Valuing Trustworthiness Over Money and Returning Found Money
(Clearwisdom.net) In the Ming Dynasty (a ruling dynasty of China from 1368 to 1644), there was a scholar named He Yue. He also went by the name Weizhai. While he was walking one night, he found more than 200 taels (38 grams) of silver. After returning home, he dared not to mention this issue to his family members, fearing that they would persuade him to keep the money.
On the morning of the second day, He Yue went to the place where he picked up the money and found someone looking for the money. He Yue asked him about the amount and seal mark on the money. Since all of the person's answers matched the money, He Yue returned the money to him. That person wanted to reward He Yue with part of the money. He Yue said, "Nobody knew I picked up the money, so if I wanted to keep it, all the money could have been mine. However, I did not do that, so how could I ask for a reward?" That person thanked He Yue politely and left.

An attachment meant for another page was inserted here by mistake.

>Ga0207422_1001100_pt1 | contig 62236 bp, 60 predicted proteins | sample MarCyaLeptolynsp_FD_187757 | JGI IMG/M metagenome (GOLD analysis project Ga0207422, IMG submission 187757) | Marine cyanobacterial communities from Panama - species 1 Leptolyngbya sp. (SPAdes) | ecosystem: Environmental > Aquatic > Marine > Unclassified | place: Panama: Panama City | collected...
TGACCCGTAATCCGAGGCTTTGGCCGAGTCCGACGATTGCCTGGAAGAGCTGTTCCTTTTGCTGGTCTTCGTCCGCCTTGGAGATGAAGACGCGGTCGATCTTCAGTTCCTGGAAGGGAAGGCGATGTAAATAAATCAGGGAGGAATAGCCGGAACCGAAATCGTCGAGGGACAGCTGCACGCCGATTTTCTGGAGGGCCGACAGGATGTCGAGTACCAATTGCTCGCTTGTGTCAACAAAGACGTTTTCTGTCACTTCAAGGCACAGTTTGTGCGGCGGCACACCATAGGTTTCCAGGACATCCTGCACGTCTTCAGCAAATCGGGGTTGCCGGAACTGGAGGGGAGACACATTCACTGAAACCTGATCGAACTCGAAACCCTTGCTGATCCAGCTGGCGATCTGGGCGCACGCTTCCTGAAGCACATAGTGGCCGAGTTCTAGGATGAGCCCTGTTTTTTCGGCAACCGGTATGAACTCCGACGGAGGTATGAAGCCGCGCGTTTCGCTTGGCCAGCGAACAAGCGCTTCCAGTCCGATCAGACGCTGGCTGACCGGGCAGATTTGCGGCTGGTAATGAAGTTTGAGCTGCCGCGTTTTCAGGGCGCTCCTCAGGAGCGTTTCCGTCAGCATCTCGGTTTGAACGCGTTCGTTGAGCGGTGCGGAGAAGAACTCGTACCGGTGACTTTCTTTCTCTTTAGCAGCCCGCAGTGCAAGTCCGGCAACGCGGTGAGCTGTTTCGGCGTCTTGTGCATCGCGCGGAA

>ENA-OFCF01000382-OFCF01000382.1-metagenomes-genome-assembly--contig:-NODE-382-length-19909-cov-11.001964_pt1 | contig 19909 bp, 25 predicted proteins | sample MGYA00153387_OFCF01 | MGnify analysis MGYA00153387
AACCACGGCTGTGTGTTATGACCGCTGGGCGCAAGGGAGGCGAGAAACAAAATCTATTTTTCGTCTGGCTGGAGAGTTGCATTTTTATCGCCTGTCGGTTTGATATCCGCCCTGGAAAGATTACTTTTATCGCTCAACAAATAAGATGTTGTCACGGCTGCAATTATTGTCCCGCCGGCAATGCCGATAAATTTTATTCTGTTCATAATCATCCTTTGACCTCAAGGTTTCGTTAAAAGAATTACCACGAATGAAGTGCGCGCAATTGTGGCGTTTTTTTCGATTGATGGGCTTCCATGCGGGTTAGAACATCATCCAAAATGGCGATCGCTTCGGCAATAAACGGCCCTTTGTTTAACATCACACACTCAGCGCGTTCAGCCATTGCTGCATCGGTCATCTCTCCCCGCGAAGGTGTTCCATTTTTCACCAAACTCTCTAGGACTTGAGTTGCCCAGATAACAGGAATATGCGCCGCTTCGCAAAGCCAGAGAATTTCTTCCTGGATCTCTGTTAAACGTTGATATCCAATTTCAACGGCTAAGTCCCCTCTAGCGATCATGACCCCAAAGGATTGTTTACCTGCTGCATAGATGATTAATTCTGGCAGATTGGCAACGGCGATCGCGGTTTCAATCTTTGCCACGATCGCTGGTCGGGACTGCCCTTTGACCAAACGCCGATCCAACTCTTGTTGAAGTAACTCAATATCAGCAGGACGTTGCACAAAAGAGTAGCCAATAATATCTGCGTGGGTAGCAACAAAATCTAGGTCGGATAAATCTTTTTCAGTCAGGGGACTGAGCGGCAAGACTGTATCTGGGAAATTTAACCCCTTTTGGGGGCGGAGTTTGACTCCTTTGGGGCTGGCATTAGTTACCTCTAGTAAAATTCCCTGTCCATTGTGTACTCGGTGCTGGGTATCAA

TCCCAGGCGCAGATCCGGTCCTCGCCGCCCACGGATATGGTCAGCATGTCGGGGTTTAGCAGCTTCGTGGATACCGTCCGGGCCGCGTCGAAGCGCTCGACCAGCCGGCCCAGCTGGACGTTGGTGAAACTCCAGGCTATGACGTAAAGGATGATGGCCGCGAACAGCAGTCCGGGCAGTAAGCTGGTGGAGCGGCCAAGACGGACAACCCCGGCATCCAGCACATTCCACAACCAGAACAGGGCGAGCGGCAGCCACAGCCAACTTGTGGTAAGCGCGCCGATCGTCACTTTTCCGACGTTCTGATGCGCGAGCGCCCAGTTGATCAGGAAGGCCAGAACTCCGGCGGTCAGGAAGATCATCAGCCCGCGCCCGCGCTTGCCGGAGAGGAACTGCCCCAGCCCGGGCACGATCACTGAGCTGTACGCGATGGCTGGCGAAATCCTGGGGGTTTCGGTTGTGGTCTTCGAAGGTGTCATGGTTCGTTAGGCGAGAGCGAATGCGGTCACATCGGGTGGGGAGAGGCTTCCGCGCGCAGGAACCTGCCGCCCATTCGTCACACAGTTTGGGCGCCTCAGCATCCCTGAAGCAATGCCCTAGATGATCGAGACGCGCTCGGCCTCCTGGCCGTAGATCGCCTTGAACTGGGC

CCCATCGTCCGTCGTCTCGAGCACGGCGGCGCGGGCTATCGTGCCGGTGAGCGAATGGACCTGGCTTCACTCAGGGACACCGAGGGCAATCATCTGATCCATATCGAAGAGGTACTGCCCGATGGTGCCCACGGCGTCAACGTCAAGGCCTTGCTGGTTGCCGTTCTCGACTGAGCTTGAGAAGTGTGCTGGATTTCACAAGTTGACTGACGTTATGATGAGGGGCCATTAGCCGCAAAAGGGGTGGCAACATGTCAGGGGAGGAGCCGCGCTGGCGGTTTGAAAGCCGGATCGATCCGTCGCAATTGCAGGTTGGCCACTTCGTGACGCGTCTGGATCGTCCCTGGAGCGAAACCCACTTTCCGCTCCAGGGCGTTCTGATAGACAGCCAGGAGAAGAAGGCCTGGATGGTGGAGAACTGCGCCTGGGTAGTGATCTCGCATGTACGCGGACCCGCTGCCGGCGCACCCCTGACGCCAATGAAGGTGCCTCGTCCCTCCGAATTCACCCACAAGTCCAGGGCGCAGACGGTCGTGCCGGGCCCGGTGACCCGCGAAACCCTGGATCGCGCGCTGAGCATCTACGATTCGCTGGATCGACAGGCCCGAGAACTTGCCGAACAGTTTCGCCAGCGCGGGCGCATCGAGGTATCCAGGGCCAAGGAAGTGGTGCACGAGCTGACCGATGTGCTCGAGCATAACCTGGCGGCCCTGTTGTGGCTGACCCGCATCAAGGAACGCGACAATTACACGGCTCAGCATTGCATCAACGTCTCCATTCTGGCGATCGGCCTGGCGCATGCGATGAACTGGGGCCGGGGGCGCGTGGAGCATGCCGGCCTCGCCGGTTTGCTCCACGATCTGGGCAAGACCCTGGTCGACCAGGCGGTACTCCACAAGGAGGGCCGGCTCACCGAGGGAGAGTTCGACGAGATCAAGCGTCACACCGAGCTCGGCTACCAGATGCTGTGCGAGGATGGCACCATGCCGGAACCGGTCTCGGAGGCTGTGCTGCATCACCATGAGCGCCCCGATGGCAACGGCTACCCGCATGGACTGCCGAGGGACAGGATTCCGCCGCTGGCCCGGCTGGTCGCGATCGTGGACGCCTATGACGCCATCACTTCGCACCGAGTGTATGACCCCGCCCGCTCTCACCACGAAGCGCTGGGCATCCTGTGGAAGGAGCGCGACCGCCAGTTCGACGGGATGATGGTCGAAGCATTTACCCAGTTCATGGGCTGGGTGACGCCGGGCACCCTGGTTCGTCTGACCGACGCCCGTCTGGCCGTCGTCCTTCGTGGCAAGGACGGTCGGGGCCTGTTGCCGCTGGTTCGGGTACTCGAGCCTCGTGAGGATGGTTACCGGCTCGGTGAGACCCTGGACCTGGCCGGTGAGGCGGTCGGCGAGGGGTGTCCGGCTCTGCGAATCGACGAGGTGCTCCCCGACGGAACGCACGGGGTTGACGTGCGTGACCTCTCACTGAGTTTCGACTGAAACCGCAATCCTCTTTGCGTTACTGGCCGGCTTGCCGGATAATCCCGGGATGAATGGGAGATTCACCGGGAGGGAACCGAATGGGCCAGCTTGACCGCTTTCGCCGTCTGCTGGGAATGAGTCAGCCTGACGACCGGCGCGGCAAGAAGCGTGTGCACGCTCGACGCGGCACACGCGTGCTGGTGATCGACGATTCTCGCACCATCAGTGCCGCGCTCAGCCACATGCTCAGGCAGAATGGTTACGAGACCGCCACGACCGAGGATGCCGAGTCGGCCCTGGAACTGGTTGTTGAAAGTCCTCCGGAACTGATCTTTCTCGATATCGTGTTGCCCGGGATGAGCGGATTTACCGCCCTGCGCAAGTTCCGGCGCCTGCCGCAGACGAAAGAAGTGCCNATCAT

He Yue once worked as a tutor in a eunuch's family. One day, the eunuch left for the capital and entrusted a box to He Yue. There were several hundred gold taels inside. The eunuch told He Yue, "I will pick it up later."
Several years passed, yet there was no news from the eunuch. Later, He Yue heard that the eunuch's nephew was passing by, but it was certainly not for the box. He Yue valued loyalty over money though, so he handed over the box to the nephew and asked him to pass it on to the eunuch.
Valuing trustworthiness over money is being moral, just, and following the duty which anyone should keep. In the field of cultivation, it is quite clear that virtue and karma are two kinds of substances that exist in any person. If anyone gains something which does not belonged to them by improper means, he will exchange his valuable virtue, and the situation will create karma as well. Therefore, valuing money over trustworthiness damages one's virtue and fortune. The gain does not make up for the loss.
May 24, 2007